TIPS: Winter preparedness: A checklist of things you should know, have or do

Source: (Lancaster, PA)

  • Posted: Tuesday, February 4, 2014 10:03 am |Updated: 10:12 am, Tue Feb 4, 2014.

winter weathetAs if winter didn’t already seem endless, this week’s flurry of storms is testing even the most cold-weather tolerant.

Unfortunately we can’t control the weather.

But these simple steps can help you prepare and stay safe at home, behind the wheel and – if you’re truly lucky -out of town, no matter what Mother Nature throws our way next. 


People who are snowed in for an extended period of time have two major concerns: food and heat.

Lancaster County emergency management coordinator Randy Gockley offers tips for making sure your family has plenty of both.

  • ♦ Create a backup plan. Think about what your family would do in case of a power outage or furnace trouble, whether it’s bunking with a relative or huddling around a neighbor’s fireplace.
  • ♦ When winter weather is predicted, assess your arsenal of basic supplies. Have a two-day supply of food and water, flashlights and lanterns, and extra blankets. Add prescription drugs, baby or pet supplies, based on your family’s specific needs.
  • ♦ Homes with a coal or wood stove also should have a carbon monoxide detector. If the alarm goes off or you feel ill, carbon monoxide may be the cause; go outside and call 911.
  • ♦ Pay attention to your home’s pipes. Broken pipes can cause serious damage, and repeated freezing and thawing makes them vulnerable. If you see signs of trouble, call a plumber right away.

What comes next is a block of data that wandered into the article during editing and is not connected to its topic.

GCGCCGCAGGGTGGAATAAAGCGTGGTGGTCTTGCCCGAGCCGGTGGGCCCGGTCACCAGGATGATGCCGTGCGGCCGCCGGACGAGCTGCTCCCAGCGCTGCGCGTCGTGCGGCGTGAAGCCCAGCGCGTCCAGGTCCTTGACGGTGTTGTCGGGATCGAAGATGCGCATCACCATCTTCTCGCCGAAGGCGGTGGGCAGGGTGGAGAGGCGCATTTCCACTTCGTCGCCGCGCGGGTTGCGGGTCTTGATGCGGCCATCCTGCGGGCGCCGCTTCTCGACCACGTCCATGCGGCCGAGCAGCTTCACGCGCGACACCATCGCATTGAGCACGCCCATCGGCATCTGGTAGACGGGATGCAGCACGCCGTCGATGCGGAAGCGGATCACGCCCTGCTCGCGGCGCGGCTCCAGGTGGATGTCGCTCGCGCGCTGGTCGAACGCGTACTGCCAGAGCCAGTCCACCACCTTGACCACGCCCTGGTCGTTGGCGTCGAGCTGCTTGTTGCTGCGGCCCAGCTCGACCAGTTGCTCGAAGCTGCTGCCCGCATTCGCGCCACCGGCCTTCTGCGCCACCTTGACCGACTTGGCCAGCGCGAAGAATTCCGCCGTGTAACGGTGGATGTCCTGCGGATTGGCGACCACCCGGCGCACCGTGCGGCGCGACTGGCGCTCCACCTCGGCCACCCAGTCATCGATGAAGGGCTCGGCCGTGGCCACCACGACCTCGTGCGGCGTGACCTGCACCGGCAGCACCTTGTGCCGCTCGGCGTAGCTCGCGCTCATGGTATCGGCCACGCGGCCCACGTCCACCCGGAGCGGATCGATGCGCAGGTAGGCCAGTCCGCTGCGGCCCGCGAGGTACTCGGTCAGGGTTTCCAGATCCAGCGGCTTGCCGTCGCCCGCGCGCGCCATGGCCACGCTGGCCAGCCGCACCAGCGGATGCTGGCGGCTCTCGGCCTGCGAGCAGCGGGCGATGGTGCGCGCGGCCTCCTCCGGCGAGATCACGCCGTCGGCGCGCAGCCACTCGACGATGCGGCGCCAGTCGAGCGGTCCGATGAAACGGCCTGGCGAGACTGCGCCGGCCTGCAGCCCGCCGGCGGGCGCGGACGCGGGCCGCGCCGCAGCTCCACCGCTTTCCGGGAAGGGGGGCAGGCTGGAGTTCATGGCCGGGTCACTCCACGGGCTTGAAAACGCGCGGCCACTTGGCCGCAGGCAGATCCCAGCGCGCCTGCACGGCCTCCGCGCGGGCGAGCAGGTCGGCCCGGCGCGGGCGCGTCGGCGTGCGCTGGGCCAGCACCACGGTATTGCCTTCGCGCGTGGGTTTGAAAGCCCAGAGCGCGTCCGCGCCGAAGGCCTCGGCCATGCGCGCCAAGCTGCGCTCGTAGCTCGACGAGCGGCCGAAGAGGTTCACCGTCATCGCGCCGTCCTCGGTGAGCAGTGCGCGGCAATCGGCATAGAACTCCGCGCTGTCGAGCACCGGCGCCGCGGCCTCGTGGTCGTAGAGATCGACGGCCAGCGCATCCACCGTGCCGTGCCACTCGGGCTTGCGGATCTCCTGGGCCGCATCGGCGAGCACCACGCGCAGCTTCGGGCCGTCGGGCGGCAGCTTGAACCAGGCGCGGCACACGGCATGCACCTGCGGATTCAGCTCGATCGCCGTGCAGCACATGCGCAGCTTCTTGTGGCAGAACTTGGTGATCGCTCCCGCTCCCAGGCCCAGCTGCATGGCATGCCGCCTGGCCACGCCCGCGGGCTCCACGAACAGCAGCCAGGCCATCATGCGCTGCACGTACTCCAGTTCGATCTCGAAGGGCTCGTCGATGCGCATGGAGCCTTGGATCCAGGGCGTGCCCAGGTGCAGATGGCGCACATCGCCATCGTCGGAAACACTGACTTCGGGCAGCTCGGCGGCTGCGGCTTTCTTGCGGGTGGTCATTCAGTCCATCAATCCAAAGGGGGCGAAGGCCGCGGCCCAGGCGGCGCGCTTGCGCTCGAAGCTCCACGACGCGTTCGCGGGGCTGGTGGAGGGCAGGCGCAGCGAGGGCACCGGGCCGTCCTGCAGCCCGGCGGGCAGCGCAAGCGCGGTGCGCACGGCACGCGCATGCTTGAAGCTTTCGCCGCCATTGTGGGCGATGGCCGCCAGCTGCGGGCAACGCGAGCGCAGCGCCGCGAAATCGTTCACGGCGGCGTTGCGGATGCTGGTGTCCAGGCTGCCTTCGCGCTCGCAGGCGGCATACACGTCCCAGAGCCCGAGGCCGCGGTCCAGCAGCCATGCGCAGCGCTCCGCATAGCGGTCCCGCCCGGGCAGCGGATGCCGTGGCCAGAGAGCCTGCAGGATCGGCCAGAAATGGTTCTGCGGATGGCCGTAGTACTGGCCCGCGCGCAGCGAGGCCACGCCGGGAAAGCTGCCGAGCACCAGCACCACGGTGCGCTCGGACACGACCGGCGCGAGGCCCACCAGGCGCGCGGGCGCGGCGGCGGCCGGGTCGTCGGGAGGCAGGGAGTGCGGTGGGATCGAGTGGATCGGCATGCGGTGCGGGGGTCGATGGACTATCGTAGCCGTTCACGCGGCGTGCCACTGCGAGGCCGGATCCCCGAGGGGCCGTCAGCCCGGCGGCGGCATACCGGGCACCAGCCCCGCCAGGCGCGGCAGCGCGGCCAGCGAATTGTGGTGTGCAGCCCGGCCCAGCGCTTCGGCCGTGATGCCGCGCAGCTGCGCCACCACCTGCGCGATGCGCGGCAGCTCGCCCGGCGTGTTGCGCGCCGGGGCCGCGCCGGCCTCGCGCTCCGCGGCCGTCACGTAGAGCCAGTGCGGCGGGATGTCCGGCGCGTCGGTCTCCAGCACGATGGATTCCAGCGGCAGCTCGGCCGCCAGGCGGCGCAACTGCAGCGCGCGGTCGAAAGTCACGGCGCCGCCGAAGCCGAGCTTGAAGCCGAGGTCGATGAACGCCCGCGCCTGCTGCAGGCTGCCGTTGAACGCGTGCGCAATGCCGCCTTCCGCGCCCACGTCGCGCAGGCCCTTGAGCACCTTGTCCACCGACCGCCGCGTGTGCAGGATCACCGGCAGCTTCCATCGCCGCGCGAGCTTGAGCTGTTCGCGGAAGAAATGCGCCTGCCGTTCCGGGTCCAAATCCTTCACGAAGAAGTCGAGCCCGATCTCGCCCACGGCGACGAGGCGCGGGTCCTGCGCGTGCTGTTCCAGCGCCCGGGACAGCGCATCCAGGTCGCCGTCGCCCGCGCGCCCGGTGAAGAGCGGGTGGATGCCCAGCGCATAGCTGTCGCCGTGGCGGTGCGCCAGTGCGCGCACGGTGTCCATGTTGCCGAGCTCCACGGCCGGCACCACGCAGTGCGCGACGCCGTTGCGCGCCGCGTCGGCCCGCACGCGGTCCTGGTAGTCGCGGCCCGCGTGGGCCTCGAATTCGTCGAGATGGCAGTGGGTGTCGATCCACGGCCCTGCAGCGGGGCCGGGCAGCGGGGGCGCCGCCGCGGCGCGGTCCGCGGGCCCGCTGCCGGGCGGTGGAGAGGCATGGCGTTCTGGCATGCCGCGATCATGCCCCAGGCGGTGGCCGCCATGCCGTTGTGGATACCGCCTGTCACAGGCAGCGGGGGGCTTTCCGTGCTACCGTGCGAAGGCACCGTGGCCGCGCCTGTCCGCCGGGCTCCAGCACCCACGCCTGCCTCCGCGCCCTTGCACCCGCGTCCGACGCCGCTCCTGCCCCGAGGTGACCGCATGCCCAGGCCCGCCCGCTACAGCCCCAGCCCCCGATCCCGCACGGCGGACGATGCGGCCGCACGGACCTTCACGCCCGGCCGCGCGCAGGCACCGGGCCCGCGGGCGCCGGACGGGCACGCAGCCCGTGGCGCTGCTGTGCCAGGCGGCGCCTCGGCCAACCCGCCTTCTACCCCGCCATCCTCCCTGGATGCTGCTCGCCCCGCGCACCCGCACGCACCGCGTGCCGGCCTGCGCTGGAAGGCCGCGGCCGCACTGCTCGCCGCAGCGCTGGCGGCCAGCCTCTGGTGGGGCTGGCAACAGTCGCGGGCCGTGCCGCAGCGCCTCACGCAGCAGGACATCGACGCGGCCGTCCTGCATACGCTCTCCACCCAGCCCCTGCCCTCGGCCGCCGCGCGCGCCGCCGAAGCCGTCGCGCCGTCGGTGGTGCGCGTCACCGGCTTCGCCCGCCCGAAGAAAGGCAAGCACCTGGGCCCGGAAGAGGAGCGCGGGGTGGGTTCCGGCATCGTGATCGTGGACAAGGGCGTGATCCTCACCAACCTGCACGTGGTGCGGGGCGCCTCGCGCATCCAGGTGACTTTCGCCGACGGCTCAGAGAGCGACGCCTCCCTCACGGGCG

• ♦ Check on elderly or disabled neighbors, who can easily end up trapped at home after a storm. Offer help with shoveling and other tasks.
  • ♦ For more information on disaster planning and preparedness, visit the Federal Emergency Management Agency’s


It’s best to stay off the roads when bad weather hits. But if you must travel, PennDOT offers these safety tips.

  • ♦ Visit or call 511, a free 24-hour source of information on winter road conditions, crashes, delays and weather forecasts that affect roadways statewide.
  • ♦ Keep the gas tank at least half-full.
  • ♦ Clear ice and snow from windows, mirrors and vehicle lights as often as needed.
  • ♦ Remove snow and ice from the vehicle’s hood and roof. According to state law, a driver can be ticketed if snow or ice from a vehicle hits a vehicle or person, causing death or injury.
  • ♦ Make sure someone knows where you are going and when you expect to arrive. Then if you run into an emergency and need help, someone will know where to look for you.


  • ♦ Cellphone and charger
  • ♦ Flashlight and batteries
  • ♦ Battery-operated radio
  • ♦ Jumper cables
  • ♦ Snow shovel
  • ♦ Matches and candles
  • ♦ First-aid supplies
  • ♦ Extra warm clothing and gloves
  • ♦ Blanket
  • ♦ Ice scraper
  • ♦ Sand
  • ♦ Bottled water
  • ♦ Nonperishable food

Read the rest of this great resource article at

Updated: February 4, 2014 — 10:50 am

The Author

Rich Fleetwood

Rich is the founder of SurvivalRing, now in it's 24th year, author of multimedia CDs and DVDs, loves the outdoors, his family, his geeky skill-set, and lives in rural southern Wyoming, just below the continental divide (long story, that...). Always ready to help others, he shares what he learns on multiple blogs, many social sites, and more. With a background in preparedness and survival skills, training with county, state, and national organizations, and skills in all areas of media and on air experience in live radio and television, Rich is always thinking about the "big picture", when it comes to helping individuals and families prepare for life's little surprises.

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